Also, as time moved on, so did consistency. So, save the trees/plant a tree became the motto of life.

And, more board-feet of lumber can be had from a tree if the lumber is cut at 1 3/4 inches rather than 2 - 2 1/4 inches. Also, lumber cut at 3 3/4 inches gives more cuts per tree than cuts at 4 - 4 1/4 inches.


2x4 should be 2 x 4, or say 1.5 x 3.5 or 1.5to2 x 3.5to4 or use a ~ sign.


Lumber today is produced to standards set forth by the grading organizations that regulate the quality of the grade. For example in the northwest fir, hemlock, western red cedar, spruce, and pine are regulated by the WCLB (West coast lumber inspection bureau) They set a standard size for mills that they govern so the buying public can go to their local hardware store and buy a 2x4 and go to another store and buy the another 2x4 and they will be the same size.

Within their rules the standard for a standard dressed (planed)green 2x4 is 1 9/16 by 3 9/16. This will allow for shrinkage. If the lumber has been kiln dried to the standard of 19% moisture the dressed size is 1 1/2 by 3 1/2. This has been the standard for a number of years. Rug green is manufactured to 1 3/4 by 3 3/4 This allows for shrinkage or saw snake.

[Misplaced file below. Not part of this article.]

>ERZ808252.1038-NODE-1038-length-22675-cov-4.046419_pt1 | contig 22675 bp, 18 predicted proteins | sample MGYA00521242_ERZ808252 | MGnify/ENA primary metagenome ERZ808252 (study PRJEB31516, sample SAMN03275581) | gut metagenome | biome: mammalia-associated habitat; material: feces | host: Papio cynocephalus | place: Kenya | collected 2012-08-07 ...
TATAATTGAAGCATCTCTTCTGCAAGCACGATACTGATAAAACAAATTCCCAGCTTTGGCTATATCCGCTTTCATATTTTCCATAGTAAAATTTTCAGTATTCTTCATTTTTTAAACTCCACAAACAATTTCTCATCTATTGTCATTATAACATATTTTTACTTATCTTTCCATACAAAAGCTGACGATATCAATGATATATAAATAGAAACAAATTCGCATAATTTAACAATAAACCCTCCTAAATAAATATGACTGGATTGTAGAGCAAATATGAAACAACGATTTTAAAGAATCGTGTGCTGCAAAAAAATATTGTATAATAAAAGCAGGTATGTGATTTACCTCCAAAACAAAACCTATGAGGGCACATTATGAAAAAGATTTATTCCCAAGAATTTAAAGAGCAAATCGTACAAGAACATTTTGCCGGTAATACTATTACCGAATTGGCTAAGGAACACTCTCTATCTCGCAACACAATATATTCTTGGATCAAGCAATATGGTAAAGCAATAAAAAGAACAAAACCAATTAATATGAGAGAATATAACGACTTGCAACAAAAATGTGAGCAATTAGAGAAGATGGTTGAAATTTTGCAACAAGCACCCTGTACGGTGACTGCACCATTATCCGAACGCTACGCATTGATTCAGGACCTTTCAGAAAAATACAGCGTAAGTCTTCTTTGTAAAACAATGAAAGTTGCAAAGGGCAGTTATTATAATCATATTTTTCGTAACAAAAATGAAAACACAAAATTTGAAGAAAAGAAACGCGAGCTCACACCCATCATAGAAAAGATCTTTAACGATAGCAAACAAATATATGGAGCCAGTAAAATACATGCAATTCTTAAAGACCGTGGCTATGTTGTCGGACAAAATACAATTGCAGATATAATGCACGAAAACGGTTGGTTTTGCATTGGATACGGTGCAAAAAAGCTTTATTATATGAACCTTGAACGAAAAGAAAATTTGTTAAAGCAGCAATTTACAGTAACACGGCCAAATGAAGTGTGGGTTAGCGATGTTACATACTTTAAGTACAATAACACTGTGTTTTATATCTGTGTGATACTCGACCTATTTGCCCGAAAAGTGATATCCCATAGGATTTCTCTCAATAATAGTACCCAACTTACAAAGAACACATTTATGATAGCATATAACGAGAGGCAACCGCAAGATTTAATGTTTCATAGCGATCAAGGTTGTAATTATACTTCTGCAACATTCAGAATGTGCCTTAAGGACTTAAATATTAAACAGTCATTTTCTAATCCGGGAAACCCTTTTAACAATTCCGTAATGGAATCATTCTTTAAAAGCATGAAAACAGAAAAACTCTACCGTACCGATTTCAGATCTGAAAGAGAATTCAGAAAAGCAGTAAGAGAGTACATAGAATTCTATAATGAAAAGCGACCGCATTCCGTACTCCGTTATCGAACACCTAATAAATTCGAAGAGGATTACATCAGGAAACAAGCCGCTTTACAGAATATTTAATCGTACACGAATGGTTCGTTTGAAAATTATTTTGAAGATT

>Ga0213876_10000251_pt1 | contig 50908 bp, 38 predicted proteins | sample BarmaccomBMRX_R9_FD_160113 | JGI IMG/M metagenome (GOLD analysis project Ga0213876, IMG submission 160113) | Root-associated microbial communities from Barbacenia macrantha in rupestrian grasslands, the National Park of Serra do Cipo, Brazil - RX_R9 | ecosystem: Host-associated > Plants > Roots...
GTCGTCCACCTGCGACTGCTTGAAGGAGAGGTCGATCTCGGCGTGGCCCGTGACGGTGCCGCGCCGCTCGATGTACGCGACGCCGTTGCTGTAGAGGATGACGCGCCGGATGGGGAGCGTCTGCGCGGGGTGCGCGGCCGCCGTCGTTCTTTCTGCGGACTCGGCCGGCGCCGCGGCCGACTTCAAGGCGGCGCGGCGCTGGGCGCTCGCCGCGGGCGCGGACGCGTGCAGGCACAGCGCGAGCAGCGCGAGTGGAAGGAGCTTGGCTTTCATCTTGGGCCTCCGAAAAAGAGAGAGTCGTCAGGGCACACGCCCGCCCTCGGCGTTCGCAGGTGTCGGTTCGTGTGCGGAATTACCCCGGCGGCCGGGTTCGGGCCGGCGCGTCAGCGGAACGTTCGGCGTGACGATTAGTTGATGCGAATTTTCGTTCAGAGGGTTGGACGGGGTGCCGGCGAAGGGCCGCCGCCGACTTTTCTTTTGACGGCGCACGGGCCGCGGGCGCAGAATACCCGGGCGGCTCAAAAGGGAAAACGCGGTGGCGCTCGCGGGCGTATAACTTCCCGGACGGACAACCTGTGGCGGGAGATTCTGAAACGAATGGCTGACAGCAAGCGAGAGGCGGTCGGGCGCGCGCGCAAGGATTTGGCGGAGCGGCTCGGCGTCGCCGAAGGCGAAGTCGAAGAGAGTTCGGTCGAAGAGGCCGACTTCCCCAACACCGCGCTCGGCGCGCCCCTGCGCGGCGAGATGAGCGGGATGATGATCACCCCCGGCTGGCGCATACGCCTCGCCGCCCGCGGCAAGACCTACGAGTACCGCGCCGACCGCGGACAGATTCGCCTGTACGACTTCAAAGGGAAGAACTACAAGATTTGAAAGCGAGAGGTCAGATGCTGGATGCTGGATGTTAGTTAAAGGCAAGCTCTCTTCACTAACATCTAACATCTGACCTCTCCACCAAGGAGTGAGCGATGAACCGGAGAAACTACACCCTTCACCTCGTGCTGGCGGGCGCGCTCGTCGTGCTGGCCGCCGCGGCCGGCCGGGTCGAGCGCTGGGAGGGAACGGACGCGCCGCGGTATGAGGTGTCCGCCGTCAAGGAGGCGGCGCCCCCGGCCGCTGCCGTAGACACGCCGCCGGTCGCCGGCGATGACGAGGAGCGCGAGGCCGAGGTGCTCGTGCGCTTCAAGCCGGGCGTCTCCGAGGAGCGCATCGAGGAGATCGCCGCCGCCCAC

Hogwash! This is the lumber industry shaving down the numbers over the years to help pad their bottom line they're giving you only about 65% of the lumber they advertise. 1/4" from a planer on each side? Why is it only an 1/8" for 1" material? My house is only about 50 years old and every board in it is dimensional, this was a cookie cutter housing project too so this isn't a matter of people on site making true boards, the downside is it makes it a royal pain in the butt to repair anything because nothing is the same size any more!

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    • Carpenter working with a two by four.
      By: auremar
      Carpenter working with a two by four.
    • Tree stumps before being milled.
      By: vladimirs
      Tree stumps before being milled.
    • One of the most popular cuts of lumber for home building is the two-by-four, which actually measures 1.5 inches high by 3.5 inches wide.
      By: Christian Delbert
      One of the most popular cuts of lumber for home building is the two-by-four, which actually measures 1.5 inches high by 3.5 inches wide.